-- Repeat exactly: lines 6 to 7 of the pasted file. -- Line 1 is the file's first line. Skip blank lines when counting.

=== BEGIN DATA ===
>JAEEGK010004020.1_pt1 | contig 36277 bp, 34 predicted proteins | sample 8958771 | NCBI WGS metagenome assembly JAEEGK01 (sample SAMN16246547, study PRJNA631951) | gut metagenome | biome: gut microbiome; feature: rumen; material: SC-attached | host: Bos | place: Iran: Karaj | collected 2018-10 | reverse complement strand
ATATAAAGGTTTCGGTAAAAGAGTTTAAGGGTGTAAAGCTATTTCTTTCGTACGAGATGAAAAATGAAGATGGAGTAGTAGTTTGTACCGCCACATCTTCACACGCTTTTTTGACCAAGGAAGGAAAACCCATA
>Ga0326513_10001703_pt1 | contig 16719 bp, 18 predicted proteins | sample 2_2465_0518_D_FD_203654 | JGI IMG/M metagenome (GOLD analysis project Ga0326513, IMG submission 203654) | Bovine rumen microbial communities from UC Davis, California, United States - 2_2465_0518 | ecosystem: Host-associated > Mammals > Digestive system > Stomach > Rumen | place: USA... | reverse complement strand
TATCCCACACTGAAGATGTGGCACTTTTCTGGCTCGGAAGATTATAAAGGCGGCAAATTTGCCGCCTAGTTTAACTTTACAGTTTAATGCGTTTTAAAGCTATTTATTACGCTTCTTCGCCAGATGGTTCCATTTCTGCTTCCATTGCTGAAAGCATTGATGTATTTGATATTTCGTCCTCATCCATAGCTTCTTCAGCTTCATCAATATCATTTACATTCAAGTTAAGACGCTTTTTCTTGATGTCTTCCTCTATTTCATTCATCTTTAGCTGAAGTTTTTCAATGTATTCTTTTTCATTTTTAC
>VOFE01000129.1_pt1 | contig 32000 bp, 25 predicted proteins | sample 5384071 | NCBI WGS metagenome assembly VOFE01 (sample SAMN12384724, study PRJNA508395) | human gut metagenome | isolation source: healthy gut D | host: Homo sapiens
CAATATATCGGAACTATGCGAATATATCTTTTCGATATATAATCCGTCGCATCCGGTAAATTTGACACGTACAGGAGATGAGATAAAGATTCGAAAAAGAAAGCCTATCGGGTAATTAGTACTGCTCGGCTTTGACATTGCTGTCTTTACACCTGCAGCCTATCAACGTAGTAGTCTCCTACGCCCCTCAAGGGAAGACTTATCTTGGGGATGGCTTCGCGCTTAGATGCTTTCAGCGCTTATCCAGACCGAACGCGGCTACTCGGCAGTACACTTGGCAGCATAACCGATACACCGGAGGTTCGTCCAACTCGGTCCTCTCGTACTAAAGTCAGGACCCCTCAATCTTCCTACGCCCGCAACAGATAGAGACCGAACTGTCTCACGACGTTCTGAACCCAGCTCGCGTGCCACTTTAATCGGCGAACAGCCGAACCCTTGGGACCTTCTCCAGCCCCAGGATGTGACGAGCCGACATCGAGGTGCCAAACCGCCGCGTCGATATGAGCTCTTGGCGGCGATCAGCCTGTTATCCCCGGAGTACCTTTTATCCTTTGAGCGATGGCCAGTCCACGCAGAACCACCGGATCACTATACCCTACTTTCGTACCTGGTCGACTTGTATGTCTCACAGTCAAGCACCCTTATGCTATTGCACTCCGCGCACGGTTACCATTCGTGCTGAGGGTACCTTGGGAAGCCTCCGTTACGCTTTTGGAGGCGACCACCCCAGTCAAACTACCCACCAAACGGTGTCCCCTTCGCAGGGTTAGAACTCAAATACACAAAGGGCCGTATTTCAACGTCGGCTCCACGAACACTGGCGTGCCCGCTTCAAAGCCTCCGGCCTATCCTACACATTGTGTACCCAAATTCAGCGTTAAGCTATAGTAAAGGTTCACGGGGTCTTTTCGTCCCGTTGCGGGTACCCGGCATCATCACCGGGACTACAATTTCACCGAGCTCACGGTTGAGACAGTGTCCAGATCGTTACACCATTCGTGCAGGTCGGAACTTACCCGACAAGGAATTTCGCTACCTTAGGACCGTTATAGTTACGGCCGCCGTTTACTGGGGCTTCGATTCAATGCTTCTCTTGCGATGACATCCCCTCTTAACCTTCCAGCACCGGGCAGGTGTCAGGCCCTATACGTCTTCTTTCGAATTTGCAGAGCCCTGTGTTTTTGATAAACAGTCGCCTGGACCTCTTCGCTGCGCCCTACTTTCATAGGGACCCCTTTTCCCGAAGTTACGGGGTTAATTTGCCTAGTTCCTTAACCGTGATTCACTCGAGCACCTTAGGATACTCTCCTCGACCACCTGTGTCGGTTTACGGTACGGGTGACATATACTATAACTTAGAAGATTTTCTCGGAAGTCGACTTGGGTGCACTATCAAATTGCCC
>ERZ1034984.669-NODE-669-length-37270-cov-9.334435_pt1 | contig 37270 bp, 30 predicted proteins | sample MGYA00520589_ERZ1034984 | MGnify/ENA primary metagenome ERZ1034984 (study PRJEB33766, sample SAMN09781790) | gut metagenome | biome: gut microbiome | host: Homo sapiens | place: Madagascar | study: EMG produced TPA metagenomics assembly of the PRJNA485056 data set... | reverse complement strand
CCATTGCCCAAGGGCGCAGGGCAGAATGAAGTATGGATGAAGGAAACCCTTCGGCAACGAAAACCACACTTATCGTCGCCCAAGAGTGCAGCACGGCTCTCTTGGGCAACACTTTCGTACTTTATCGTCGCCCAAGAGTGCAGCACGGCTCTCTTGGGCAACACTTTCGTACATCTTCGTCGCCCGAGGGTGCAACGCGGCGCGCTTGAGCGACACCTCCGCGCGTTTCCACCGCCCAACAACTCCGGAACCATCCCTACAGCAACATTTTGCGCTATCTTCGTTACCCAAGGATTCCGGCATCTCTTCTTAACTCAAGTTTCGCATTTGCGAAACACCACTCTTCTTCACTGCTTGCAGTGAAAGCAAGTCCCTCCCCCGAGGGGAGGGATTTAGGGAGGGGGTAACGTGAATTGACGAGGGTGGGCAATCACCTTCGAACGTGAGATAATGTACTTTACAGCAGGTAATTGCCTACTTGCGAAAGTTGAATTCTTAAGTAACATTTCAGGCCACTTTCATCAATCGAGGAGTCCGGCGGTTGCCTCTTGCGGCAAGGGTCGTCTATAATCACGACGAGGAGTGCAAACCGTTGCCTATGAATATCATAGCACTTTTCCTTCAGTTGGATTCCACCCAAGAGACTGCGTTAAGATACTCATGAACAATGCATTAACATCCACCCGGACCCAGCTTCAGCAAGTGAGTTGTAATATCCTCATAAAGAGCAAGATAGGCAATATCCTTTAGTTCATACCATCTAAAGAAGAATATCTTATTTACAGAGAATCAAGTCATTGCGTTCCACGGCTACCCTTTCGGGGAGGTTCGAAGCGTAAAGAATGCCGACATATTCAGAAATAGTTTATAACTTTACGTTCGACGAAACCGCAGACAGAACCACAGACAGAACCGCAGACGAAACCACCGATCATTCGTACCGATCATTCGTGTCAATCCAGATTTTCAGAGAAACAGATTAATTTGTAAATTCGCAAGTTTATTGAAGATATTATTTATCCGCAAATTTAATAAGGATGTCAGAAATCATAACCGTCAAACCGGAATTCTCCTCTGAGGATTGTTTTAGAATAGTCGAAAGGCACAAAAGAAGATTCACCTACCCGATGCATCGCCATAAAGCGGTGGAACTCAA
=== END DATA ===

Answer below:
CAATATATCGGAACTATGCGAATATATCTTTTCGATATATAATCCGTCGCATCCGGTAAATTTGACACGTACAGGAGATGAGATAAAGATTCGAAAAAGAAAGCCTATCGGGTAATTAGTACTGCTCGGCTTTGACATTGCTGTCTTTACACCTGCAGCCTATCAACGTAGTAGTCTCCTACGCCCCTCAAGGGAAGACTTATCTTGGGGATGGCTTCGCGCTTAGATGCTTTCAGCGCTTATCCAGACCGAACGCGGCTACTCGGCAGTACACTTGGCAGCATAACCGATACACCGGAGGTTCGTCCAACTCGGTCCTCTCGTACTAAAGTCAGGACCCCTCAATCTTCCTACGCCCGCAACAGATAGAGACCGAACTGTCTCACGACGTTCTGAACCCAGCTCGCGTGCCACTTTAATCGGCGAACAGCCGAACCCTTGGGACCTTCTCCAGCCCCAGGATGTGACGAGCCGACATCGAGGTGCCAAACCGCCGCGTCGATATGAGCTCTTGGCGGCGATCAGCCTGTTATCCCCGGAGTACCTTTTATCCTTTGAGCGATGGCCAGTCCACGCAGAACCACCGGATCACTATACCCTACTTTCGTACCTGGTCGACTTGTATGTCTCACAGTCAAGCACCCTTATGCTATTGCACTCCGCGCACGGTTACCATTCGTGCTGAGGGTACCTTGGGAAGCCTCCGTTACGCTTTTGGAGGCGACCACCCCAGTCAAACTACCCACCAAACGGTGTCCCCTTCGCAGGGTTAGAACTCAAATACACAAAGGGCCGTATTTCAACGTCGGCTCCACGAACACTGGCGTGCCCGCTTCAAAGCCTCCGGCCTATCCTACACATTGTGTACCCAAATTCAGCGTTAAGCTATAGTAAAGGTTCACGGGGTCTTTTCGTCCCGTTGCGGGTACCCGGCATCATCACCGGGACTACAATTTCACCGAGCTCACGGTTGAGACAGTGTCCAGATCGTTACACCATTCGTGCAGGTCGGAACTTACCCGACAAGGAATTTCGCTACCTTAGGACCGTTATAGTTACGGCCGCCGTTTACTGGGGCTTCGATTCAATGCTTCTCTTGCGATGACATCCCCTCTTAACCTTCCAGCACCGGGCAGGTGTCAGGCCCTATACGTCTTCTTTCGAATTTGCAGAGCCCTGTGTTTTTGATAAACAGTCGCCTGGACCTCTTCGCTGCGCCCTACTTTCATAGGGACCCCTTTTCCCGAAGTTACGGGGTTAATTTGCCTAGTTCCTTAACCGTGATTCACTCGAGCACCTTAGGATACTCTCCTCGACCACCTGTGTCGGTTTACGGTACGGGTGACATATACTATAACTTAGAAGATTTTCTCGGAAGTCGACTTGGGTGCACTATCAAATTGCCC
>ERZ1034984.669-NODE-669-length-37270-cov-9.334435_pt1 | contig 37270 bp, 30 predicted proteins | sample MGYA00520589_ERZ1034984 | MGnify/ENA primary metagenome ERZ1034984 (study PRJEB33766, sample SAMN09781790) | gut metagenome | biome: gut microbiome | host: Homo sapiens | place: Madagascar | study: EMG produced TPA metagenomics assembly of the PRJNA485056 data set... | reverse complement strand